FEATURES
By J. Wynn Rousuck and J. Wynn Rousuck,SUN THEATER CRITIC | October 30, 1996
Roger Guenveur Smith knows that the Huey P. Newton most of us remember is a one-dimensional figure -- the angry revolutionary with a rifle in hand and a bandoleer across his chest.But to Smith, whose one-man show, "A Huey P. Newton Story," opens tomorrow at Center Stage, the late co-founder of the Black Panther Party is "a tragic hero of Shakespearean dimensions. In a sense, he's my Hamlet."Smith believes that Newton, like Hamlet, is a man of many contradictions: "In 1966 he founded the Black Panther Party for Self-Defense with Bobby Seale, and he did that on the streets of Oakland, Calif.
NEWS
June 10, 2004
On June 6, 2004; CHARLES J. EBERT, SR, beloved husband of Evelyn; loving father of Linda, Chucky and Diana Ebert and Patty Alger; step-father of Larry and Roger Smith. Also, survived by 16 grandchildren; brother of Michael Ebert. Visitation took place at Kaczorowski Funeral Home, P.A., 2525 Fleet Street on Wednesday from 2 to 4 and 6 to 8 PM. A Prayer Service was held at the funeral home at 2:30 PM. Internment will be private.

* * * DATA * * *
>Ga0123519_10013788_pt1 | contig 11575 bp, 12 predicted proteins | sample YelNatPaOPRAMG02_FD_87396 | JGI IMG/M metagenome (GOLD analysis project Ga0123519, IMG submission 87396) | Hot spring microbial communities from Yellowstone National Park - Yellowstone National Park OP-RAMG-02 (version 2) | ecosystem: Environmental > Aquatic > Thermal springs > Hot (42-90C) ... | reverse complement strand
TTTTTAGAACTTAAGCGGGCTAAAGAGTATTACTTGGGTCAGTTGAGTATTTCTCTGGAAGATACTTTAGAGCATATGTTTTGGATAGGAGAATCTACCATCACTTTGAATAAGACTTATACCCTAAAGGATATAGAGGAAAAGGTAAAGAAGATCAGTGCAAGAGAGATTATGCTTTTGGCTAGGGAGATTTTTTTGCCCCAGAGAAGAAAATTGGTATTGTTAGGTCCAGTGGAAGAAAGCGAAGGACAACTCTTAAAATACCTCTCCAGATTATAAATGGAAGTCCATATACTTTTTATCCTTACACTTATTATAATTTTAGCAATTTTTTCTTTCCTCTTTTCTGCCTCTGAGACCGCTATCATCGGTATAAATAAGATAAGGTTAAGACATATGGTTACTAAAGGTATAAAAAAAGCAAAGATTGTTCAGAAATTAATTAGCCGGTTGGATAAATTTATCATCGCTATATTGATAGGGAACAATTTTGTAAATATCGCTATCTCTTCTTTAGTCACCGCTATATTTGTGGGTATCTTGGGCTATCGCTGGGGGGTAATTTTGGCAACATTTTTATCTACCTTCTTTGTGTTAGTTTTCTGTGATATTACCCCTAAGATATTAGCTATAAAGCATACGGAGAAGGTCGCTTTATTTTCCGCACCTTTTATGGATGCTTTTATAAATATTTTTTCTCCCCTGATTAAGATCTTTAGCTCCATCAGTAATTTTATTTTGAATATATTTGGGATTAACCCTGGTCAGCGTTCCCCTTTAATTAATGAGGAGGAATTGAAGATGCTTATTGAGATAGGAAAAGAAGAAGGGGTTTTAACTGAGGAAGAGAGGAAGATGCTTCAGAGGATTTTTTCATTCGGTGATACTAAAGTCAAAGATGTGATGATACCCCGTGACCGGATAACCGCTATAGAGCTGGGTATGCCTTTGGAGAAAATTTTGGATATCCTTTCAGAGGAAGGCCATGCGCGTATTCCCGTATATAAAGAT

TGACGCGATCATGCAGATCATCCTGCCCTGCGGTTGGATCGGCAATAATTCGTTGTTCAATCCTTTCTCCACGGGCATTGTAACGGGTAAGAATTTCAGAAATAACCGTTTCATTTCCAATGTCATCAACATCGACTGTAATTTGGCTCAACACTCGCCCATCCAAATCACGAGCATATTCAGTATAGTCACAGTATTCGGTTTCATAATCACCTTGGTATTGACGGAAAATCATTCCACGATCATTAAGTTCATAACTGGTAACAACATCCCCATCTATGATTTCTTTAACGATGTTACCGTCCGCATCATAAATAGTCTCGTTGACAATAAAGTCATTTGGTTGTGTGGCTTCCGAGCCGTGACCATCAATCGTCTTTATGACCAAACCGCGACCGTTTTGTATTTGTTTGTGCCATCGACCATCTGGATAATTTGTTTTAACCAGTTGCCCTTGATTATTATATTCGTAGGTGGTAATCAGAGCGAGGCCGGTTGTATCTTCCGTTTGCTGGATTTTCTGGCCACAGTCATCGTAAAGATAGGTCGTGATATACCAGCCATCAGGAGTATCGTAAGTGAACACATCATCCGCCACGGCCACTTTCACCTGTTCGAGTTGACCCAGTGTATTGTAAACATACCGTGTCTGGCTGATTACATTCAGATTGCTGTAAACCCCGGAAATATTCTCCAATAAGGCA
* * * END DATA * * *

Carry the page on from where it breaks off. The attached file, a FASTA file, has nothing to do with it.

NEWS
January 1, 2006
On December 25, 2005, JAMES ROGER SMITH, husband of Robin Smith. On Monday, friends may call at Compassion Funeral Services, 119-121 S. Stricker Street, where the family will receive friends from 12 to 6 P.M. On Tuesday, services will be held at The House of Judah Ministries, Inc., 3836 W. Forest Park Avenue, where the family will receive friends from 10:30 to 11 A.M. with services to follow. Inquires to 410-566-5500.
NEWS
September 11, 2005
On Sept. 13, 1779, the Rev. Charles Sewall purchased from Martin Preston of Harford County 2 acres that were part of Denis' Choice to be the site of St. Ignatius Church. The church in Hickory was founded as a Jesuit mission. Part of the present chapel structure dates from the original chapel built in 1792. The church was dedicated by Archbishop John Carroll on Sept. 27, 1792. It became an established parish in 1815 with the appointment of the Rev. Roger Smith as pastor. -- "St. Ignatius, Hickory, and its Missions," by Clarence V. Joerndt; Maryland State Archives Web site
FEATURES